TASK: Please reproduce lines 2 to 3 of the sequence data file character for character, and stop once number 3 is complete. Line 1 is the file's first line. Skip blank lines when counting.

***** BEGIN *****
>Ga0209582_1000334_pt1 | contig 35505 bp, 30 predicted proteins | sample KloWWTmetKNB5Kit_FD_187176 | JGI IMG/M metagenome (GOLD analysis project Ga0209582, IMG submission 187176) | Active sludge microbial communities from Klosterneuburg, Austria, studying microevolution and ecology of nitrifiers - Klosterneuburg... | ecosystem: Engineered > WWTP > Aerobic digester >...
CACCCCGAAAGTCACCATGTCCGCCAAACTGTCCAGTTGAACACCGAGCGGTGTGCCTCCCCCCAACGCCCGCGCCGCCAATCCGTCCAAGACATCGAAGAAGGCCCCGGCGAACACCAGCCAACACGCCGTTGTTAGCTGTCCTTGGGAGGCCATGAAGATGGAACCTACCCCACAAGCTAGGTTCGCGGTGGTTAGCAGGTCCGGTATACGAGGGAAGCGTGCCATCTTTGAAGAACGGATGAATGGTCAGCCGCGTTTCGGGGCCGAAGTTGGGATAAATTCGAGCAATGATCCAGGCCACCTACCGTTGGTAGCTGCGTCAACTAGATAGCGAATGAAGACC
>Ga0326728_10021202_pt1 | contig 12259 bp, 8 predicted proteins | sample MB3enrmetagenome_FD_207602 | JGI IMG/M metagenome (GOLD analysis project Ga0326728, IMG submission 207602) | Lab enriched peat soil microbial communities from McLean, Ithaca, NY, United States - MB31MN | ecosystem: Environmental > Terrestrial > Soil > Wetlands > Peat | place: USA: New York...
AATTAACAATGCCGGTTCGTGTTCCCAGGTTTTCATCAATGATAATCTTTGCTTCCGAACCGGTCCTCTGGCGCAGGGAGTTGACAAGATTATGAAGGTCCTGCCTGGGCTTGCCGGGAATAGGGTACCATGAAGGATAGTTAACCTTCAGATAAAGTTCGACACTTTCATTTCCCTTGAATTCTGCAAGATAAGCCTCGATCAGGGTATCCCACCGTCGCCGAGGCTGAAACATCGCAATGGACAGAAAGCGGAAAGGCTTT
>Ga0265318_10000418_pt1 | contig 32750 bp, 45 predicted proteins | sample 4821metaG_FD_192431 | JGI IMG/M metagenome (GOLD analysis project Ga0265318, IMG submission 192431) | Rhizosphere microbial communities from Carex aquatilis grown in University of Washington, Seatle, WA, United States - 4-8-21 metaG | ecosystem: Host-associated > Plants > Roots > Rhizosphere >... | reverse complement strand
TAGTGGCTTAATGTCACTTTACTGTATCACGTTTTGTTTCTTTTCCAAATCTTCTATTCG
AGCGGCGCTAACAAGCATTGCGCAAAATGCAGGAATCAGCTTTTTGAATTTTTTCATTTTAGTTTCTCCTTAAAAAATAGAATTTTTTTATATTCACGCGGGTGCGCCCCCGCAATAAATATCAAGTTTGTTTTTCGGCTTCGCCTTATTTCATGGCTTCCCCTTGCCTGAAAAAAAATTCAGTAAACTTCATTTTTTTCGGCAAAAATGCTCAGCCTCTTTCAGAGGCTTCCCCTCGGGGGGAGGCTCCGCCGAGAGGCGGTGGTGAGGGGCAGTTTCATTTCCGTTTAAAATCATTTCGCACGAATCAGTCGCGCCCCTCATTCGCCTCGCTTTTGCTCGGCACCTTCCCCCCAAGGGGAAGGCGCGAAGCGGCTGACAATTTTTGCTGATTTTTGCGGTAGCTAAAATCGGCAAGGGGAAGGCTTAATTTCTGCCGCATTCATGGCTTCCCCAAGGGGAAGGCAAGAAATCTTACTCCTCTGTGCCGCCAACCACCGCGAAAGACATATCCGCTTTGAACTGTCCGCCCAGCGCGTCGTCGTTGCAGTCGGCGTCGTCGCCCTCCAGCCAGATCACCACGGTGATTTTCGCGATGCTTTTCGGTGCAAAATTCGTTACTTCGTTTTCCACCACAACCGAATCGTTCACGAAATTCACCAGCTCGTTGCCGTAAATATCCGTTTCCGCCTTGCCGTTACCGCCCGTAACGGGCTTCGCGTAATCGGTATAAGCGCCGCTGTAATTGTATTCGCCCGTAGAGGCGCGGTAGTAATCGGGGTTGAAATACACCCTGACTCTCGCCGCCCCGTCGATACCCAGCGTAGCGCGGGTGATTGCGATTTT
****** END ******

CACCCCGAAAGTCACCATGTCCGCCAAACTGTCCAGTTGAACACCGAGCGGTGTGCCTCCCCCCAACGCCCGCGCCGCCAATCCGTCCAAGACATCGAAGAAGGCCCCGGCGAACACCAGCCAACACGCCGTTGTTAGCTGTCCTTGGGAGGCCATGAAGATGGAACCTACCCCACAAGCTAGGTTCGCGGTGGTTAGCAGGTCCGGTATACGAGGGAAGCGTGCCATCTTTGAAGAACGGATGAATGGTCAGCCGCGTTTCGGGGCCGAAGTTGGGATAAATTCGAGCAATGATCCAGGCCACCTACCGTTGGTAGCTGCGTCAACTAGATAGCGAATGAAGACC
>Ga0326728_10021202_pt1 | contig 12259 bp, 8 predicted proteins | sample MB3enrmetagenome_FD_207602 | JGI IMG/M metagenome (GOLD analysis project Ga0326728, IMG submission 207602) | Lab enriched peat soil microbial communities from McLean, Ithaca, NY, United States - MB31MN | ecosystem: Environmental > Terrestrial > Soil > Wetlands > Peat | place: USA: New York...